Written by Yann Magnan, Lynne Weber & Rick Schwartz at Duff & Phelps
ALTHOUGH its full impact is unknown – or perhaps because its impact is so uncertain – Brexit poses immediate strategic challenges at several levels of a company. Many observers are cautioning that it could take years for Brexit’s impacts to play out, and that an accurate prediction of its ramifications cannot be made at this time.
However, given the stakes involved, the lead time required for a company to plan and implement a strategy that takes Brexit-related risks into account, and the complexity of choosing the best course in the face of such uncertainty, companies will need to formulate their responses now, rather than wait until the outcomes are known.
Brexit poses strategic challenges at several levels of the organisation. At the corporate level, key questions might include whether to relocate headquarters, restructure for tax or capital purposes, acquire within or diversify away from the UK, adjust future capital-raising, and re-prioritise across divisions to maximise profits in the new environment.
Within countries, strategies may need to be updated to modify the supply chain, diversify suppliers, attract and retain employees, and mitigate or take advantage of impacts of tax, tariff, and labour regulations on the company and its competitors. Functional or business units will likely face issues such as where to locate R&D, whether to relocate manufacturing, which jurisdiction should have ownership of IP, and whether to renegotiate existing contracts or joint ventures.
Determining the best strategy, whether at the corporate, local, or functional level, is not an easy task when uncertainty is high. Good strategy means choosing the best path given these uncertainties, and knowing when to change course if necessary. But there are several challenges in finding the best strategy.
The first step to finding the best strategy evolution in response to Brexit is to identify, understand, and quantify the potential impact of new risks – and new opportunities – on the business. Without a good understanding of how various future scenarios might affect your bottom line, your competitors and your suppliers, the formulation of any strategy lacks a solid foundation. Moreover, the process for incorporating such risks and opportunities into the valuation of strategic alternatives must be streamlined; it must help decision-makers achieve consensus while not getting bogged down by over-analysis.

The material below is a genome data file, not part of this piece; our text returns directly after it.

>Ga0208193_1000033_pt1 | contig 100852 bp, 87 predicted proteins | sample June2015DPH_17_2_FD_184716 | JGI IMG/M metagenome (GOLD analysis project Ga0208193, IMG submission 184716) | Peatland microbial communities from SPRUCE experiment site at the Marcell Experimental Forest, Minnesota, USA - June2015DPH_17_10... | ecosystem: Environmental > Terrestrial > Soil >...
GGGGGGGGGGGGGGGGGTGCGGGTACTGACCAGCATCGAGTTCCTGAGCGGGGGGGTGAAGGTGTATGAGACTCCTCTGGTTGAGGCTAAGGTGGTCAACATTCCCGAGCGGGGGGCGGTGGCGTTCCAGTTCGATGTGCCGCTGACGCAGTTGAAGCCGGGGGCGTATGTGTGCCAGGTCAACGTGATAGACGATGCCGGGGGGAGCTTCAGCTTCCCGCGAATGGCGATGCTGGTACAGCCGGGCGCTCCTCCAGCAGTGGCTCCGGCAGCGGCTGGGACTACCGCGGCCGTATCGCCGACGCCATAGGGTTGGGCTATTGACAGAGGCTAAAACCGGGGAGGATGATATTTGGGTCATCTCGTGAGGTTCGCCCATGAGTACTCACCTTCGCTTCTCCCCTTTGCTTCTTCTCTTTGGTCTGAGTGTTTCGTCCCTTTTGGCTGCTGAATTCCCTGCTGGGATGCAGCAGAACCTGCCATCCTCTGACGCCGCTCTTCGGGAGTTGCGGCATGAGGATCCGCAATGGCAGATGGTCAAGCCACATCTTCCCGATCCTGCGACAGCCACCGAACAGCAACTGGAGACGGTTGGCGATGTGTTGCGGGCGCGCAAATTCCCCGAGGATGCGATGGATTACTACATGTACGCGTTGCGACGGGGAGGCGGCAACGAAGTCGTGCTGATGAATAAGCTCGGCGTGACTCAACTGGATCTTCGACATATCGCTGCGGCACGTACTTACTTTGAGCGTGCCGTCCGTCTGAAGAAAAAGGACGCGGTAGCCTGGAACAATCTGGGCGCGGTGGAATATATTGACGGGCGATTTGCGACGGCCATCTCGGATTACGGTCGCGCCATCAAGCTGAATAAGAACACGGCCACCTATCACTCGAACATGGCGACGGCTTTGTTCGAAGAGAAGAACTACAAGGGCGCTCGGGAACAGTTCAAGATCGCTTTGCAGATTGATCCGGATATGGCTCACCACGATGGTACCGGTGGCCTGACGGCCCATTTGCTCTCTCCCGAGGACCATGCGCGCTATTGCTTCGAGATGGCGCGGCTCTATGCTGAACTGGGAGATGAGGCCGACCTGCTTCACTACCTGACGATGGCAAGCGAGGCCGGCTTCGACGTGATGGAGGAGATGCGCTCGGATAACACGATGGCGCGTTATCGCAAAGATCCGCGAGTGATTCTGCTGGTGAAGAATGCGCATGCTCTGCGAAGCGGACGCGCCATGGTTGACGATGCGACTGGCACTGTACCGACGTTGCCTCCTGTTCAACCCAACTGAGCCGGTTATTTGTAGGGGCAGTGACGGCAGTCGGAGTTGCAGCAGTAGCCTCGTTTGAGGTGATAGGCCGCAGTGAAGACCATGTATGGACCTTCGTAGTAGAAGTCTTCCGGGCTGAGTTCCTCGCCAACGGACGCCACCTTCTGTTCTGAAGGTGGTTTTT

A well-structured, proven strategy valuation process
Robust financial projections and the valuing of strategic alternatives are all the more important during rapidly evolving, uncertain times. The best way to overcome the challenge of strategy-making in the face of uncertainty is through a rigorous valuation process that helps to quantify risk and achieve consensus on the best path forward. Hallmarks of a robust strategy valuation process are:
- Credible, well-supported financial projections even in highly dynamic and uncertain environments
- Valuation-focused analysis that supports comparison of diverse alternatives that vary in their risk profiles
- Ability to identify and value contingent (wait-and-see or try-and-adjust) decision strategies
- Flexible models equipped to consider wide-ranging alternatives and “what if” scenarios.
Step I avoids boiling the ocean by first identifying, then rapidly prioritizing and structuring the key risks, opportunities and strategy alternatives to be considered.
Step II is where deep expertise in risk quantification, development of financial projections, and valuation modelling becomes very important. By leveraging the client’s existing plans, forecasts, and other data, and working closely with financial advisors and industry experts, one can develop a flexible financial projection model. These shall be equipped to address each of the strategies – including contingent strategies – and the impact of each of the potential scenarios and a further consideration of strategy alternatives by building in flexibility to adjust as future events unfold, in ways that increase the upsides and/or reduce the downsides.
Step III communicates the value-maximising response to these uncertainties. Exercising the valuation under differing candidate strategies including business-as-usual, we determine each strategy’s value and risk profile.
A More Effective Strategy Valuation Process
Strategy-making efforts often stall when the team becomes overwhelmed by the complexity of the problem: hard-to grasp uncertainties, too many options, conflicting objectives, and not enough time. Brexit poses challenges that are likely to equal or surpass any that a company may have dealt with before, and yet, there is an immediate need to overcome these challenges given the stakes involved.
Marks & Spencer is to cut more than 500 head office jobs and move hundreds of IT and logistics staff out of London in a bid to cut costs, as the retailer continues to post falling sale
European companies are struggling to register sustainable improvements in working capital performance, writes Neil Johnson
Debt financing opportunities are getting ever more interesting, writes Antony Perring, CFO of LEON
During Brexit, cash flow is your only certainty, explains Michael Facey, head of marketing and product management, OnGuard